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Genome Editing Application Has Potential in Modifying Human Stem Cells

A unique genome editing tool known as CRISPR has been used by researchers for several years to fit, replace, disrupt, or add to sequences of an organism’s DNA. Now, scientists have shown that the system also precisely and effectively changes human stem cells, which could become a new advance in the use of stem cells for treatment and disease research.  More...
12 Jan 2015

MRI Probe Combined with Magnetic Nanostructure and Antibody can Detect Alzheimer’s Disease Early

A noninvasive MRI application has been designed that can detect the Alzheimer’s disease in a living animal, well before typical Alzheimer’s symptoms appear. The researchers created an MRI probe that combines a magnetic nanostructure with an antibody that searches for the amyloid beta brain toxins responsible for onset of the disease. The accumulated toxins, because of the associated magnetic nanostructures, are revealed as dark areas in MRI scans of the brain.  More...
11 Jan 2015

Protein Bioengineering Applications May Offer a Treatment for Huntington’s Disease, Improving Motor Function and Reducing Brain Shrinkage

Researchers have improved motor function and brain abnormalities in lab animals with a form of Huntington’s disease, a severe neurodegenerative disorder, by modifying the levels of a key signaling protein. This new findings may become the basis of a new treatment for individuals suffering from this lethal, progressive disease.  More...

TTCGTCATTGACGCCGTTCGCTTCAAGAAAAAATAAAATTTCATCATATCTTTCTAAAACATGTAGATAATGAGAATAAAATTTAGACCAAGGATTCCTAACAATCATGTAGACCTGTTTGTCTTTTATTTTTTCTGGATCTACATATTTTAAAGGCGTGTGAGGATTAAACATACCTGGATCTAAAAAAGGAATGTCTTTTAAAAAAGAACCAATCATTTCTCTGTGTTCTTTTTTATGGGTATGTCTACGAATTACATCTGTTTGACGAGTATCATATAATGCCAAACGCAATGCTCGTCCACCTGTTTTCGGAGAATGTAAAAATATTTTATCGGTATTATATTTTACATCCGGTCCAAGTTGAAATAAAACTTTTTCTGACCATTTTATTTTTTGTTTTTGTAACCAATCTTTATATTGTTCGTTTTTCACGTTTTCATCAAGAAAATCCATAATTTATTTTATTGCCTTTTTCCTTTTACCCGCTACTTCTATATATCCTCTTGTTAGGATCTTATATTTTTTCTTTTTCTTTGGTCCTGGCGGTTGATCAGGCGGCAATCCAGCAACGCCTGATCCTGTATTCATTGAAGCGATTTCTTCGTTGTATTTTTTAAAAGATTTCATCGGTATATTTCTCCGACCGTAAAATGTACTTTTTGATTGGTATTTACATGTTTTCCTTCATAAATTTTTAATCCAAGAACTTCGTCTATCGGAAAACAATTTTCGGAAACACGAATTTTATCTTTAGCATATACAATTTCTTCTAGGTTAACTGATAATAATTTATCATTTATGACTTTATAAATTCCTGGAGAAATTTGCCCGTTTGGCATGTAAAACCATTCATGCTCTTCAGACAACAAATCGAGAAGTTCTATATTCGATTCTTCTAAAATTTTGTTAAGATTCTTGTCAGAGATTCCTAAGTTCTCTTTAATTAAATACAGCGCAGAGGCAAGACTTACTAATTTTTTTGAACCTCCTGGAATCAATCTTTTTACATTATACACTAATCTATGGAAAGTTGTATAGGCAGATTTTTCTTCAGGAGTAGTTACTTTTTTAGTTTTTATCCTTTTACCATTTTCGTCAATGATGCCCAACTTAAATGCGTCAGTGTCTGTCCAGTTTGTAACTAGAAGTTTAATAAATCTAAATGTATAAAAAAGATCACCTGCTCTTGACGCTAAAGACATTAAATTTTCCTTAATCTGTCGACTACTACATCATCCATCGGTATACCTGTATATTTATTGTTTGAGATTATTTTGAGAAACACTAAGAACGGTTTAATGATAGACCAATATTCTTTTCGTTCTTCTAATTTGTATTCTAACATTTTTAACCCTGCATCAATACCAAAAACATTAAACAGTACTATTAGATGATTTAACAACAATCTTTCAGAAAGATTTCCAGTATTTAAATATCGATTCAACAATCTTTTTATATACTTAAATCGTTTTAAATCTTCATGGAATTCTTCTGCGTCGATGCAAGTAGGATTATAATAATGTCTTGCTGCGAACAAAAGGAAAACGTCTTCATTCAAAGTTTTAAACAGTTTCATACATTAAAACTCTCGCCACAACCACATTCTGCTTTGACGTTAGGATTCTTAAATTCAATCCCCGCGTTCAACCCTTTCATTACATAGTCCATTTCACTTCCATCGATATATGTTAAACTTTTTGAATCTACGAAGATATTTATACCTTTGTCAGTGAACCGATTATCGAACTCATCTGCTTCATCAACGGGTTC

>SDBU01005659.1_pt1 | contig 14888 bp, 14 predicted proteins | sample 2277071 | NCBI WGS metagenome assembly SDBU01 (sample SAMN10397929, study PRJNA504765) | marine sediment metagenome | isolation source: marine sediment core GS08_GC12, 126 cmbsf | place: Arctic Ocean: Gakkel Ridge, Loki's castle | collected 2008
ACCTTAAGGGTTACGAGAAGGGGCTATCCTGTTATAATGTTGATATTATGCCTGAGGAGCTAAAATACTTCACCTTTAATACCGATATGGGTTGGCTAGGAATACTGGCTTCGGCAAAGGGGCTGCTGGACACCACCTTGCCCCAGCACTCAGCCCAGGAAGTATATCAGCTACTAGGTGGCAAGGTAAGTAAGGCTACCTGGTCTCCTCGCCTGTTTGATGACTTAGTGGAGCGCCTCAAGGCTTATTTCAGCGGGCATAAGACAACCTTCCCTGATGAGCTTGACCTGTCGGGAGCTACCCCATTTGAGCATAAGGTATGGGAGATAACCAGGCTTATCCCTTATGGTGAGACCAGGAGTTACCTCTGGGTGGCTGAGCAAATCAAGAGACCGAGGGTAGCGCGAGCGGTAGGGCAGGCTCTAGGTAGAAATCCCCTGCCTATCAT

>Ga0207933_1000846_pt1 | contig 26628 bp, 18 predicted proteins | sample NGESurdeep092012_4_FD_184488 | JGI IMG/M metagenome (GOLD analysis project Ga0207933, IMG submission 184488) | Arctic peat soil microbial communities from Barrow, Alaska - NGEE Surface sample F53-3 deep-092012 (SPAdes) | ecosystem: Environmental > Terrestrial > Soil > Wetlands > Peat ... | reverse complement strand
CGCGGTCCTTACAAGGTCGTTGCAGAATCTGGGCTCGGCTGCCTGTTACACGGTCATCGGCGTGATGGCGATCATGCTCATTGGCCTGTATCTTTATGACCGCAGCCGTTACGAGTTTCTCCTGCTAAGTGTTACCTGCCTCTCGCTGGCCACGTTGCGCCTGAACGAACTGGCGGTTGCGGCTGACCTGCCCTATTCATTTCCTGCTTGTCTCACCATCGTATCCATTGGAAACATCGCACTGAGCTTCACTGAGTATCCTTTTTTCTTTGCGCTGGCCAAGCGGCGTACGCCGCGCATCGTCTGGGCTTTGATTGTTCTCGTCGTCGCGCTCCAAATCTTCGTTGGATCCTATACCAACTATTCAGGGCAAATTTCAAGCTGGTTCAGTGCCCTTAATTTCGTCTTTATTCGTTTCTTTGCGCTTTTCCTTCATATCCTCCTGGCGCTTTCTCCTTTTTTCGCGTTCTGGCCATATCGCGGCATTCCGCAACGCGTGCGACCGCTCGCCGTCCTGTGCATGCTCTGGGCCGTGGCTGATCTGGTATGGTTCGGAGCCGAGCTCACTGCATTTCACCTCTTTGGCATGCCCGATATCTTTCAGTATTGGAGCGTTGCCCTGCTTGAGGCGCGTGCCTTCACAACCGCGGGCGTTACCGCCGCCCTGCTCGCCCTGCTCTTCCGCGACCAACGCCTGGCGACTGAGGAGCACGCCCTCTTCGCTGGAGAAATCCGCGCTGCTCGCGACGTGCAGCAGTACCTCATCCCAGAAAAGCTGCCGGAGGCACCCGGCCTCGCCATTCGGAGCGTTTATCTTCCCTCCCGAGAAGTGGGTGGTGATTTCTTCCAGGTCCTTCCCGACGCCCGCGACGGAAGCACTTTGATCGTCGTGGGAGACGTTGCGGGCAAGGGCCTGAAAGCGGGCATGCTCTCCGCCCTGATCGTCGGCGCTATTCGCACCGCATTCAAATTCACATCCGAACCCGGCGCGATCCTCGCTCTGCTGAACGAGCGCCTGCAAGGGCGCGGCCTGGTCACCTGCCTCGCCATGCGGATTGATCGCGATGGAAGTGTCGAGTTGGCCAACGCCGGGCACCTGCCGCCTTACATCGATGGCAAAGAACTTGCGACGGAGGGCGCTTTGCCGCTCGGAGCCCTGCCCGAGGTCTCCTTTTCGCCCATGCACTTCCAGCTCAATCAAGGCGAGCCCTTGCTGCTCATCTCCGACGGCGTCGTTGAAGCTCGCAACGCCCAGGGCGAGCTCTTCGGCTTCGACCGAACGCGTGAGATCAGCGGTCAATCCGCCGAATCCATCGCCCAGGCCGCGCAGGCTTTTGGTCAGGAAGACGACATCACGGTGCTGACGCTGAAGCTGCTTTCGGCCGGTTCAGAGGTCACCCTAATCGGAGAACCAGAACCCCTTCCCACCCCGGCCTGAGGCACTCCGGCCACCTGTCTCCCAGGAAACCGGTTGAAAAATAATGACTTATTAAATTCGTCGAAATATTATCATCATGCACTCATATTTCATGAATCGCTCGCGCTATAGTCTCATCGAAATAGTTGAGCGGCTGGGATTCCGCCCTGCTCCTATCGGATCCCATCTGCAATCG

11 Jan 2015
Image: A Sankey diagram illustrating transition probabilities between the accessible electronic configurations (EC) of an argon atom exposed to an intense XFEL pulse at 480-electronvolts. The vertical bars represent ECs, and the width of each green branch, going from left to right, indicate the transition probability (Photo courtesy of DOE/Argonne National Laboratory).

Ultrafast 3-D X-Ray Imaging of Complex Systems Achieved at Near Atomic Resolution

Imaging complicated systems in three-dimensions with near-atomic resolution on ultrafast timescales using extremely intense X-ray free-electron laser pulses is now becoming a reality.   More...
07 Jan 2015
Image: The head-mounted, 100-channel transmitter is only 5 cm in its largest dimension and weighs only 46.1 g, but can transmit data up to 200 megabits a second (Photo courtesy of  Nurmikko lab/Brown University).

Partnership to Launch Wireless Brain Research System

Neuroscience research is now going wireless with the use of a new neural activity monitoring system.  More...
07 Jan 2015
Image: A membrane protein called cysZ, imaged in three dimensions with Phenix software using data that could not previously be analyzed (Photo courtesy of the Los Alamos [US] National Laboratory).

New Software Uses X-Ray Diffraction to Generate 3-D Images of Molecular Machines

Scientists are making it simpler for pharmaceutical companies and researchers to visualize the precise inner processes of molecular machines.  More...
05 Jan 2015
Image: Washington University engineers have developed the world’s fastest receive-only 2-D camera that can capture events up to 100 billion frames per second (Photo courtesy of Washington University).

Compressed Ultrafast Photography Designed to Aid Scientific Research

A group of biomedical engineers has developed the world’s fastest receive-only, two-dimensional camera, a device that can capture actions up to 100 billion frames per second. That is remarkably more rapid than any current receive-only ultrafast imaging techniques, which are limited by on-chip storage and electronic readout speed to operations of approximately 10 million frames per second.  More...
31 Dec 2014

Lab Technology channel of BioResearch reports on research laboratory hardware and software, tools and methods, consumables, trends, techniques, and safety.


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